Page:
Dominos grabs a slice of Byron

By SAMANTHA TURNBULL

INTERNATIONAL pizza chain Domino's has secured a slice of paradise in anti-franchise capital Byron Bay.

The community successfully fought off the threat of fast food giant McDonald's in the 1990s and has since built a reputation for being fiercely protective of the town's individuality.

Byron Shire mayor, Jan Barham, said if the decision was up to her, Domino's would not be allowed in the town.

"I think we have a very high quality pizza market in town already and I'd like to see Byron Bay remain unique," she said. "But, under planning laws, we can't stop any business coming in unless there are planning issues. It was perfectly legitimate for Domino's to take advantage of this business opportunity."

Franchisee, John De Nardi, who already owns Domino's in Lismore and Ballina, said his latest business would open in the former Humble Pie shop in Jonson Street by the end of the month.

Because Mr De Nardi was taking over the lease of another restaurant and not making significant changes to the building, he was not required to lodge a full development application with the council.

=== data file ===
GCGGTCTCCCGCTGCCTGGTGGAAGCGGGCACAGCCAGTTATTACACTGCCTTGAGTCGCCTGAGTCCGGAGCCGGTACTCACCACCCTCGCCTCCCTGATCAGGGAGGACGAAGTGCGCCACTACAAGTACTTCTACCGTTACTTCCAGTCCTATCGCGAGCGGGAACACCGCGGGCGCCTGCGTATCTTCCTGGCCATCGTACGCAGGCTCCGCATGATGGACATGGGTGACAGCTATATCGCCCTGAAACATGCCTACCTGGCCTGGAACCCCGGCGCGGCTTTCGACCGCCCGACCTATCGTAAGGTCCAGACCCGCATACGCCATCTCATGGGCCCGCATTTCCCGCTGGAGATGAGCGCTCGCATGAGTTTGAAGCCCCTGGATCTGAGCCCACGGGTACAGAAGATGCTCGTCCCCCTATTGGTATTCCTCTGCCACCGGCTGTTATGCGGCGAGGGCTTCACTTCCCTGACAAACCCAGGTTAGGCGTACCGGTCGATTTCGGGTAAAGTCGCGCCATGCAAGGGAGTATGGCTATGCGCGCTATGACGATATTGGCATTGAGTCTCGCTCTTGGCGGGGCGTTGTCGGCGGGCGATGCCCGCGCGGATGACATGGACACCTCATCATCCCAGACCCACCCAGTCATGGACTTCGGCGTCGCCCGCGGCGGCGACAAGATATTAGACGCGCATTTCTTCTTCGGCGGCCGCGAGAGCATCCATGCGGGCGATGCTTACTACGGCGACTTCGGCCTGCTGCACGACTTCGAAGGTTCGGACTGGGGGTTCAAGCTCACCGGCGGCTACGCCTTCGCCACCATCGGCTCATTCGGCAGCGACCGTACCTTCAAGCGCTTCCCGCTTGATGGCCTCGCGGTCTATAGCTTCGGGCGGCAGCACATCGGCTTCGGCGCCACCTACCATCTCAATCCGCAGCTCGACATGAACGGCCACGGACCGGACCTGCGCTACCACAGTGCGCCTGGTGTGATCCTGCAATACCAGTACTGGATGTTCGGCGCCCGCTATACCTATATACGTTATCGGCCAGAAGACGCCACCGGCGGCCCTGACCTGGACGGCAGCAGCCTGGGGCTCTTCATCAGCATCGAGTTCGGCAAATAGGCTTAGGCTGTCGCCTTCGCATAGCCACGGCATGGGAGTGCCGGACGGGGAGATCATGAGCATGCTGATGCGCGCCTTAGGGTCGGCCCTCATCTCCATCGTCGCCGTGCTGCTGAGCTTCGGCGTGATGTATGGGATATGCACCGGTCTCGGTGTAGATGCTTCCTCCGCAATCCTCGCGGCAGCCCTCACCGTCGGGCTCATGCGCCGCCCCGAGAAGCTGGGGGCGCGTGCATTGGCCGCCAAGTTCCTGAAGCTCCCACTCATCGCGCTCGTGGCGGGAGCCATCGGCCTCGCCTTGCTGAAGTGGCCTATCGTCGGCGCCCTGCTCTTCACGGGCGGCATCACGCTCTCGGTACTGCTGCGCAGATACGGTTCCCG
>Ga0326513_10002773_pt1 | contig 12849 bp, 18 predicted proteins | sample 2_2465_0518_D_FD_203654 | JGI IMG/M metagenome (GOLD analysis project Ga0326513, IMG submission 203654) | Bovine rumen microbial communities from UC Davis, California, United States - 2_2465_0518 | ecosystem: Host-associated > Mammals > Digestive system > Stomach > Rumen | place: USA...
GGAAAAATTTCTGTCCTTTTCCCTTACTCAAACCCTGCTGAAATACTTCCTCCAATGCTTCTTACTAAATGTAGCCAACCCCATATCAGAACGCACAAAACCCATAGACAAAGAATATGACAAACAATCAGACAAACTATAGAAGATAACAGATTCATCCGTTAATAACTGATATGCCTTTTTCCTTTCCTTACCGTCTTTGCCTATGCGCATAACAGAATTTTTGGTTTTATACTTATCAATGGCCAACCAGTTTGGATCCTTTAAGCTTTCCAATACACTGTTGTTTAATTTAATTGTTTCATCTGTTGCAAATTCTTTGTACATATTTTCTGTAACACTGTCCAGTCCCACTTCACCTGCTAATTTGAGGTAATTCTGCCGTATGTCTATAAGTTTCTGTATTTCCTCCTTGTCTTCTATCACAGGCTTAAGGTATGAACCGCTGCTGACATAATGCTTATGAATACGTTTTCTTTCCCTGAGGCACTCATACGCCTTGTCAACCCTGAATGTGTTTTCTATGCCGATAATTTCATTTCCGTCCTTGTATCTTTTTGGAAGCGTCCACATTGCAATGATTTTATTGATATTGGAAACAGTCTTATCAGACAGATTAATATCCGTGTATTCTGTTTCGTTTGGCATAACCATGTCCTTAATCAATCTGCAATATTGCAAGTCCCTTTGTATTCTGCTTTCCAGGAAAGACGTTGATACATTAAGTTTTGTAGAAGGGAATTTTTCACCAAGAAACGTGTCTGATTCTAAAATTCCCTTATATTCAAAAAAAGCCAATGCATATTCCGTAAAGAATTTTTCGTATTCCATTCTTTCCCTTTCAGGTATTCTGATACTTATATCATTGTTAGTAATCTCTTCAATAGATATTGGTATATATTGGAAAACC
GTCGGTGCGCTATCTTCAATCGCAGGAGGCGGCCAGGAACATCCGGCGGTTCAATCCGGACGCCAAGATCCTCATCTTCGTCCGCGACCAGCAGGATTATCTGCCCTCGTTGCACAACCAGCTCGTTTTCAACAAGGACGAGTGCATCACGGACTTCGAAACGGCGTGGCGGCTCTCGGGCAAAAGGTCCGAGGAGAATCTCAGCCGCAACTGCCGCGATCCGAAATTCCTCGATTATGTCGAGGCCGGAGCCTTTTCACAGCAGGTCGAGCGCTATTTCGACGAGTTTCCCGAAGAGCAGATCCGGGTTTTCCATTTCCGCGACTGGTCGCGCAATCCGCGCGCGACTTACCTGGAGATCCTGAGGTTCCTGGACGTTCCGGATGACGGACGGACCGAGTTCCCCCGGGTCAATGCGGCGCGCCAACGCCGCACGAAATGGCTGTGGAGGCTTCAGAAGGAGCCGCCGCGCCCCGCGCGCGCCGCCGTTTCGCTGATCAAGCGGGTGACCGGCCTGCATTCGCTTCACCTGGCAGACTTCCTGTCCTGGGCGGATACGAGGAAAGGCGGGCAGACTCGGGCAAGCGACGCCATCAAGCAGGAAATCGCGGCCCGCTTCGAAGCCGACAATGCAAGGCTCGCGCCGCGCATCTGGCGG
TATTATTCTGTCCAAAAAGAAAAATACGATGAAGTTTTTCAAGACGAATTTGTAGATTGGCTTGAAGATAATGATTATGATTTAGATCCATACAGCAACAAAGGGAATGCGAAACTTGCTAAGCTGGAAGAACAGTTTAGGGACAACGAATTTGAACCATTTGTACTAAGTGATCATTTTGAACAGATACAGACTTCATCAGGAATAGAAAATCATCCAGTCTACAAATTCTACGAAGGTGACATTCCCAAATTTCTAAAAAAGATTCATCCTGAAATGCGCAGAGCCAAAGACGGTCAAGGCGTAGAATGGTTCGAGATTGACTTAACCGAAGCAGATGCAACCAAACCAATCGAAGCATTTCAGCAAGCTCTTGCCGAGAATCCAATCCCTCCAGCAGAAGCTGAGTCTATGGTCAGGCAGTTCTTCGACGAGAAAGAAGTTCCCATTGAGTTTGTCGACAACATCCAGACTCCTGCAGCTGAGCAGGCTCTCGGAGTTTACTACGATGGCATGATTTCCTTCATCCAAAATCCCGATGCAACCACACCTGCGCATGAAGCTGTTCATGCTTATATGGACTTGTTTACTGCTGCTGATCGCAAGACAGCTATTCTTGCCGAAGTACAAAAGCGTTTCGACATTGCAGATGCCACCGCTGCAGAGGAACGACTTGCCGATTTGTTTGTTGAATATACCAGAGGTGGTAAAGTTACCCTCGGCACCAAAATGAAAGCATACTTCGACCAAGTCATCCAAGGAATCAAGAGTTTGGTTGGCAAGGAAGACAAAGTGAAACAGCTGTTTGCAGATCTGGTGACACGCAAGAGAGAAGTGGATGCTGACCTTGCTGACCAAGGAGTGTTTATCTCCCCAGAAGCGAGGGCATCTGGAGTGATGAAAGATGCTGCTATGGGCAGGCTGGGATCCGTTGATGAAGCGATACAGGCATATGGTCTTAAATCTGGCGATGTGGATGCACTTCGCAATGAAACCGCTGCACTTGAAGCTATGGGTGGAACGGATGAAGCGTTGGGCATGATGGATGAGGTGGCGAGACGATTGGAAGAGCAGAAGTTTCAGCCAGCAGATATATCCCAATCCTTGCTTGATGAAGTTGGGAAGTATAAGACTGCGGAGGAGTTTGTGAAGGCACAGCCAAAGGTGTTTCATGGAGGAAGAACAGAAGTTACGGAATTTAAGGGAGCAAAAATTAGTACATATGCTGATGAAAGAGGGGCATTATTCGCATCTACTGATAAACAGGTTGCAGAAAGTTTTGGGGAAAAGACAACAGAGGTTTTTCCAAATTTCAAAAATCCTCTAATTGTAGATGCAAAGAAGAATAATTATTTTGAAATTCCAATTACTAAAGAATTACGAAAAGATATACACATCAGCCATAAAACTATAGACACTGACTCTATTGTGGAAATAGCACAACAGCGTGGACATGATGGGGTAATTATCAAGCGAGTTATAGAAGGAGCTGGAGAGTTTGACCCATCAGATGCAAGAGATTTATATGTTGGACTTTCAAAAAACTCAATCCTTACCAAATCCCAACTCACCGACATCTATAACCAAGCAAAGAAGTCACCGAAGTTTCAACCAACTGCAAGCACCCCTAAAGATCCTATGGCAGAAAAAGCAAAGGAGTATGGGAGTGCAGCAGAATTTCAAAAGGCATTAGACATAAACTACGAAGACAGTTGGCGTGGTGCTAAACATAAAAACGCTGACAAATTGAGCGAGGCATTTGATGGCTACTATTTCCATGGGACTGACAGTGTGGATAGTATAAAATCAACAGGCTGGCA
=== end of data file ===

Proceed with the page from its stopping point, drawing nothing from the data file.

Council planning director Ray Darney said it was a simple case of changing the use of the building from one type of restaurant to another. "We judge these small applications on their merit," he said.

Cr Barham said the only reason franchises such as McDonald's had not tried to open in Byron Bay was because of the potential backlash from the community. "We've never had a DA from McDonald's but there was a rumour they were coming to Jonson Street a few years ago," she said. "The story got to the media and there were protests and it didn't happen ? it's all about community pressure because there's nothing council can do."

Byron Business Group spokesman, Barry Wallace, said Domino's would be cautiously welcomed."It all comes down to how they behave as corporate neighbours, we already have some franchises in Byron Bay and the majority of those are very supportive," he said.

"Privately some of us do have trepidations about Byron Bay becoming a replica of other towns."

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